Hi, I don't have quite the issue that the last lady had. I bought this horse in july of this year. I noticed that he has tried to bite me a few times especially while grooming, and occasionally while standing at the fence with him. I have learned to slap him and yell no and he usually does pretty well. He has never been able to actually bite me. On the other hand he has bitten my husband on 2 different ocassions. He is almost afraid to go around him anymore. Today I had my granddaughter out and he has only tried to nip at her in the past. But today she was on one side of him and I was on the other side of him, she started brushing him and next thing I know he bit through all of her clothes and had her off the ground hanging on to her back with his teeth. I literally had to keep beating him and yelling before he finally released her. I can't trust him with her anymore and now it it making me afraid to try and even handle him. He does fantastic under saddle. Lights up when he sees me bringing the saddle. He is almost 17 years old. The only background I have on him is he was a 4 – H horse in his younger years. I spoke with his last owner and she said she just never bonded with the horse. She had him approximately two years.  She sold him to another lady before myself and I understood he bit the lady and her daughter. She only had him for 2 months.  when I met him he seemed like a really nice horse. I rode him on two different ocassions before I decided to buy him. Like I said he is like dr. Jeckell and Mr.  Hyde, Jeckell under saddle and Hyde when sometimes being groomed.  Please help me get a handle on this. At this point I am ready to sell him. Thanks for listening. Debbie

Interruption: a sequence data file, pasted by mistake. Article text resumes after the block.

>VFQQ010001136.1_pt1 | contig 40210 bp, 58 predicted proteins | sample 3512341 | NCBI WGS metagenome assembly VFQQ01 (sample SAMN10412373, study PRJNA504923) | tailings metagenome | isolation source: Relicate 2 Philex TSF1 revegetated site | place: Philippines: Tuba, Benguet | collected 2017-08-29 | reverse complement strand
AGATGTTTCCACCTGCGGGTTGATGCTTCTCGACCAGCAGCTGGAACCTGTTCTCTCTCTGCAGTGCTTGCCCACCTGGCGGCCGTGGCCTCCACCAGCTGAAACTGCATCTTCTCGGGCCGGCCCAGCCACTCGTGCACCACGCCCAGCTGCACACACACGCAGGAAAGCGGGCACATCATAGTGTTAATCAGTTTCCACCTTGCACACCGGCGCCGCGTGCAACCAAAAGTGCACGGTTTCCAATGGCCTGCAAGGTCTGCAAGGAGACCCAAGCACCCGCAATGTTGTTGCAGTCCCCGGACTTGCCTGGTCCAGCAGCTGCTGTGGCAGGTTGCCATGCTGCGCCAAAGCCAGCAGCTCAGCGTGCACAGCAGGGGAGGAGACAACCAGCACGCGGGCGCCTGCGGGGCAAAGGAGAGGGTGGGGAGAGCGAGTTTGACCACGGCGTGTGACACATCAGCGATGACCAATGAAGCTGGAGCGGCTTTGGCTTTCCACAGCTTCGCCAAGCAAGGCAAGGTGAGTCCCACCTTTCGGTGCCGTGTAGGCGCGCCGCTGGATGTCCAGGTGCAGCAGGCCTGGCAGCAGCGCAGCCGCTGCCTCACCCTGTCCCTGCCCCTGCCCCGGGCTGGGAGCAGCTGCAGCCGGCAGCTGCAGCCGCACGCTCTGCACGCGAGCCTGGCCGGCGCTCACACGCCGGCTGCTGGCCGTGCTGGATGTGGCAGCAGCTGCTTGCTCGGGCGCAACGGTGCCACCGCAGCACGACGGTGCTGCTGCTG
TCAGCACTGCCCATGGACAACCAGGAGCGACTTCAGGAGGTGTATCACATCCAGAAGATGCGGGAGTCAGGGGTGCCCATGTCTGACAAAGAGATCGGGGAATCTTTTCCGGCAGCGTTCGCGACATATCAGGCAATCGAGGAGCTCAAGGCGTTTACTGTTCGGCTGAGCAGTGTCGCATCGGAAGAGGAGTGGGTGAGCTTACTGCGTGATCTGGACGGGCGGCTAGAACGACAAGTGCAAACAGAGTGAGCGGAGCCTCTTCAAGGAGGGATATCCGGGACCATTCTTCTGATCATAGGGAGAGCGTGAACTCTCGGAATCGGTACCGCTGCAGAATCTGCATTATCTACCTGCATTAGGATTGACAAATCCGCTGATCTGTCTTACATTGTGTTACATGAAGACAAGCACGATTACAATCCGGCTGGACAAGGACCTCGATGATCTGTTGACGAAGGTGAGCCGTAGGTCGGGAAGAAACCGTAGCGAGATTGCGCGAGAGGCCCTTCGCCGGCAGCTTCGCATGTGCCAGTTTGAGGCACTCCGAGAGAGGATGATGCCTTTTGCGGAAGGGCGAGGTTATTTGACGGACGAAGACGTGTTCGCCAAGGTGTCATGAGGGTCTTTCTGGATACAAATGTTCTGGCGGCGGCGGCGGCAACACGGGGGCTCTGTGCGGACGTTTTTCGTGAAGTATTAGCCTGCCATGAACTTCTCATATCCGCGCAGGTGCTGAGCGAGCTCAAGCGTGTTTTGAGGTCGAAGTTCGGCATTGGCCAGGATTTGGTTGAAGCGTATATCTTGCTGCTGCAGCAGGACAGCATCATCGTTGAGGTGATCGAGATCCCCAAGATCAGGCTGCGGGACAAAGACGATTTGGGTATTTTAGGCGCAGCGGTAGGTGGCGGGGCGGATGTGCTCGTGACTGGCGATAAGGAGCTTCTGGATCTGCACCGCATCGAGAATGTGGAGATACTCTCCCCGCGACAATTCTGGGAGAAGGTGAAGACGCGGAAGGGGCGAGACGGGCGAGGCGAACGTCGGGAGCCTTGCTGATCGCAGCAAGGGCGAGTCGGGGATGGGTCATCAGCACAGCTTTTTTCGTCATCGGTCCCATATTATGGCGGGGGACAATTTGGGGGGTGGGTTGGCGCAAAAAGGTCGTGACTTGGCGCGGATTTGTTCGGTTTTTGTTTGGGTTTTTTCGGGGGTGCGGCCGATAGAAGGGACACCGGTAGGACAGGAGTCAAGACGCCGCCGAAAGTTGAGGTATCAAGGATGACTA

Lisa Carter Lisa Carter November 10, 2014 at 9:10 am

Hi Debbie,

I know exactly what you are going through!  My gelding, Tex, was EXACTLY the same way.  This is a VERY dangerous behavior and it is imperative to get a handle on it ASAP.  This is a leadership/respect issue and no matter how much you send him to other people, the problem will persist with each new person he encounters, as he will test the waters.  Respect doesn’t transfer to people, it is directly established by each person.  Tex bit my husband so hard in the back that it left marks for months and he bit my daughter right on the nose just for standing next to him.  He was a VERY dominant horse, but was not leader of the herd.  He was actually at the bottom of the herd.  But he didn’t see us as leaders and so he just did what he would do to test “lower” herd members.  First and foremost, always protect your personal space.  A lead mare would NEVER let a horse come into her personal space without doing something about it.  You can invite him in, but he can’t just come into your space.  If he’s out of your personal space, he can’t get close enough to bite.  When addressing a dominant horse, always address the front end.  Maybe whenever you are interacting with him for now, it would be best to always have him on a line with a strong heavy snap.  That way if he pins his ears at you or tries to bite/invade your space you can firmly bump his nose using the lead rope.  I would highly recommend that you find a Parelli instructor in your area to help you learn good solid leadership and communication skills with your horse while at the same time keeping you safe.  Christi Rains (http://www.christirains.com) is my own Parelli instructor and has helped me SO much with my horses.  Tex was an extreme challenge, but after learning the proper skills and establishing how the leader of our herd was, he never offered to bite again and we had a great relationship…able to do wonderful things at Liberty in the pasture.  I hope this provides you with some insight of steps to take.  Most important of all is to keep you and your family safe! 

Blessings,

Lisa